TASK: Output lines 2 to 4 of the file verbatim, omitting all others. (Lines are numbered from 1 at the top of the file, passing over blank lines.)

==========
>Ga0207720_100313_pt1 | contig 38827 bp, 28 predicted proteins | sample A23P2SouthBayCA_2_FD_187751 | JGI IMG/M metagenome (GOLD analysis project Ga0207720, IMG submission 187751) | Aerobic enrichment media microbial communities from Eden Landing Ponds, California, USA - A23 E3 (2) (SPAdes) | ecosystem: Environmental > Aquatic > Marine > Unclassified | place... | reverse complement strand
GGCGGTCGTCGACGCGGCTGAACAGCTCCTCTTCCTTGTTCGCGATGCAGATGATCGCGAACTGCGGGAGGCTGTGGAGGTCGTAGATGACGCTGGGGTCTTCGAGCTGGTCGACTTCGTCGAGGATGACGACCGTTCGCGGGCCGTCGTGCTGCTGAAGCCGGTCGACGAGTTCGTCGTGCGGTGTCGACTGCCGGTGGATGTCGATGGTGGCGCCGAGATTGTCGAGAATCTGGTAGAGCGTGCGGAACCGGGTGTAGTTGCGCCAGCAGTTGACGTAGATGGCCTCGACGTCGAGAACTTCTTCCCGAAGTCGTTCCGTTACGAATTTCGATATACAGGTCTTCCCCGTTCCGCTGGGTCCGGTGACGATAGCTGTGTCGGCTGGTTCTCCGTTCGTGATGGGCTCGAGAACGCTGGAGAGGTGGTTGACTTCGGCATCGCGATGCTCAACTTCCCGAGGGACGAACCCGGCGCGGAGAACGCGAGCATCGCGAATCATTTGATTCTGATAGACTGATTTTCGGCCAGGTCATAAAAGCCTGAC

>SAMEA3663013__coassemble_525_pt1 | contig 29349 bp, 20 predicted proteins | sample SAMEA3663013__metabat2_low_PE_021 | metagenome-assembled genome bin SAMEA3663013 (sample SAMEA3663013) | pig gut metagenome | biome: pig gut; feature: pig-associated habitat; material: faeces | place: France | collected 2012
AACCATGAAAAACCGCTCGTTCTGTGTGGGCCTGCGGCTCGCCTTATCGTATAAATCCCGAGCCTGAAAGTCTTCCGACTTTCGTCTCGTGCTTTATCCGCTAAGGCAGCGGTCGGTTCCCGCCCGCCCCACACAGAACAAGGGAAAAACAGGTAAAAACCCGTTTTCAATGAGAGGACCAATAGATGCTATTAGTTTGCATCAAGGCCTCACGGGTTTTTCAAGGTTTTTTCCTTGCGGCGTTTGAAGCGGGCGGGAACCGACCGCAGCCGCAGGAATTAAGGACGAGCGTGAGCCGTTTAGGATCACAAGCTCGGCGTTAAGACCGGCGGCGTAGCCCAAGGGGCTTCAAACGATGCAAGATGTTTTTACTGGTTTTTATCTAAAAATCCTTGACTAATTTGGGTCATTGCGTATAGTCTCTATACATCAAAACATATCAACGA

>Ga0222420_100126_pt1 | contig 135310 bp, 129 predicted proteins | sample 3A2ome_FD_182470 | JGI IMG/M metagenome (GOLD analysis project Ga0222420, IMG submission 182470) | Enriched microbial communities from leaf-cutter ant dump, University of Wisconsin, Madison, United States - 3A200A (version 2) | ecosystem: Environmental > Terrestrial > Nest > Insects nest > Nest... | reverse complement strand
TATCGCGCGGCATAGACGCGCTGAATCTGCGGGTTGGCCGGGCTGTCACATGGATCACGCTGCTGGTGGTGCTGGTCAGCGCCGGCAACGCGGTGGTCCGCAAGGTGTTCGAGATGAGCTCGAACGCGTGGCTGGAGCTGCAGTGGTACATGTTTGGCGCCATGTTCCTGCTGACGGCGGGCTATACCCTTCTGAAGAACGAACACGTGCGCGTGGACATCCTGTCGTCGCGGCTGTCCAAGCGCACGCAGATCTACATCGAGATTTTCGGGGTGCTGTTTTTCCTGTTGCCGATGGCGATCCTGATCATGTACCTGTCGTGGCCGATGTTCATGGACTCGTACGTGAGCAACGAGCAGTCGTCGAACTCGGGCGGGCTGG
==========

GGCGGTCGTCGACGCGGCTGAACAGCTCCTCTTCCTTGTTCGCGATGCAGATGATCGCGAACTGCGGGAGGCTGTGGAGGTCGTAGATGACGCTGGGGTCTTCGAGCTGGTCGACTTCGTCGAGGATGACGACCGTTCGCGGGCCGTCGTGCTGCTGAAGCCGGTCGACGAGTTCGTCGTGCGGTGTCGACTGCCGGTGGATGTCGATGGTGGCGCCGAGATTGTCGAGAATCTGGTAGAGCGTGCGGAACCGGGTGTAGTTGCGCCAGCAGTTGACGTAGATGGCCTCGACGTCGAGAACTTCTTCCCGAAGTCGTTCCGTTACGAATTTCGATATACAGGTCTTCCCCGTTCCGCTGGGTCCGGTGACGATAGCTGTGTCGGCTGGTTCTCCGTTCGTGATGGGCTCGAGAACGCTGGAGAGGTGGTTGACTTCGGCATCGCGATGCTCAACTTCCCGAGGGACGAACCCGGCGCGGAGAACGCGAGCATCGCGAATCATTTGATTCTGATAGACTGATTTTCGGCCAGGTCATAAAAGCCTGAC

>SAMEA3663013__coassemble_525_pt1 | contig 29349 bp, 20 predicted proteins | sample SAMEA3663013__metabat2_low_PE_021 | metagenome-assembled genome bin SAMEA3663013 (sample SAMEA3663013) | pig gut metagenome | biome: pig gut; feature: pig-associated habitat; material: faeces | place: France | collected 2012
AACCATGAAAAACCGCTCGTTCTGTGTGGGCCTGCGGCTCGCCTTATCGTATAAATCCCGAGCCTGAAAGTCTTCCGACTTTCGTCTCGTGCTTTATCCGCTAAGGCAGCGGTCGGTTCCCGCCCGCCCCACACAGAACAAGGGAAAAACAGGTAAAAACCCGTTTTCAATGAGAGGACCAATAGATGCTATTAGTTTGCATCAAGGCCTCACGGGTTTTTCAAGGTTTTTTCCTTGCGGCGTTTGAAGCGGGCGGGAACCGACCGCAGCCGCAGGAATTAAGGACGAGCGTGAGCCGTTTAGGATCACAAGCTCGGCGTTAAGACCGGCGGCGTAGCCCAAGGGGCTTCAAACGATGCAAGATGTTTTTACTGGTTTTTATCTAAAAATCCTTGACTAATTTGGGTCATTGCGTATAGTCTCTATACATCAAAACATATCAACGA